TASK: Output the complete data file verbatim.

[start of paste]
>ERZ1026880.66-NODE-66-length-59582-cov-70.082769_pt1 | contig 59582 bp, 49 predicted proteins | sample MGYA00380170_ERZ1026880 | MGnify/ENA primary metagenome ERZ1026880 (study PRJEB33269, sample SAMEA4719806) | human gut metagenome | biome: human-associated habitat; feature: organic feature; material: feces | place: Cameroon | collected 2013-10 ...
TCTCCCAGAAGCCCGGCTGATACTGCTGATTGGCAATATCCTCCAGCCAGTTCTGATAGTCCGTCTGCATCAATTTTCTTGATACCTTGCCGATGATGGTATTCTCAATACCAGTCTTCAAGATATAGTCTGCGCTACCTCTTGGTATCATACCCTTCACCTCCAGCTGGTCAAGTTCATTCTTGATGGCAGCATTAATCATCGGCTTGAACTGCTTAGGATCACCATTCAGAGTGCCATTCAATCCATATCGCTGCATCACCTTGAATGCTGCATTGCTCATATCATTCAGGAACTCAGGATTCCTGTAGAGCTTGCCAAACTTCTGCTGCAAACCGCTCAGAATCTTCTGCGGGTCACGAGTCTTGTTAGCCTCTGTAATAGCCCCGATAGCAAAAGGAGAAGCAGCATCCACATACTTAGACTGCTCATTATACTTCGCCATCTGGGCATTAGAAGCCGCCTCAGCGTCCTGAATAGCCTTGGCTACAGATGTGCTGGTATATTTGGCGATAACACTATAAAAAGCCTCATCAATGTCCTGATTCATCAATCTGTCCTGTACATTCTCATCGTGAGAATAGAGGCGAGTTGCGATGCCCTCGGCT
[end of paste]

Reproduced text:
>ERZ1026880.66-NODE-66-length-59582-cov-70.082769_pt1 | contig 59582 bp, 49 predicted proteins | sample MGYA00380170_ERZ1026880 | MGnify/ENA primary metagenome ERZ1026880 (study PRJEB33269, sample SAMEA4719806) | human gut metagenome | biome: human-associated habitat; feature: organic feature; material: feces | place: Cameroon | collected 2013-10 ...
TCTCCCAGAAGCCCGGCTGATACTGCTGATTGGCAATATCCTCCAGCCAGTTCTGATAGTCCGTCTGCATCAATTTTCTTGATACCTTGCCGATGATGGTATTCTCAATACCAGTCTTCAAGATATAGTCTGCGCTACCTCTTGGTATCATACCCTTCACCTCCAGCTGGTCAAGTTCATTCTTGATGGCAGCATTAATCATCGGCTTGAACTGCTTAGGATCACCATTCAGAGTGCCATTCAATCCATATCGCTGCATCACCTTGAATGCTGCATTGCTCATATCATTCAGGAACTCAGGATTCCTGTAGAGCTTGCCAAACTTCTGCTGCAAACCGCTCAGAATCTTCTGCGGGTCACGAGTCTTGTTAGCCTCTGTAATAGCCCCGATAGCAAAAGGAGAAGCAGCATCCACATACTTAGACTGCTCATTATACTTCGCCATCTGGGCATTAGAAGCCGCCTCAGCGTCCTGAATAGCCTTGGCTACAGATGTGCTGGTATATTTGGCGATAACACTATAAAAAGCCTCATCAATGTCCTGATTCATCAATCTGTCCTGTACATTCTCATCGTGAGAATAGAGGCGAGTTGCGATGCCCTCGGCT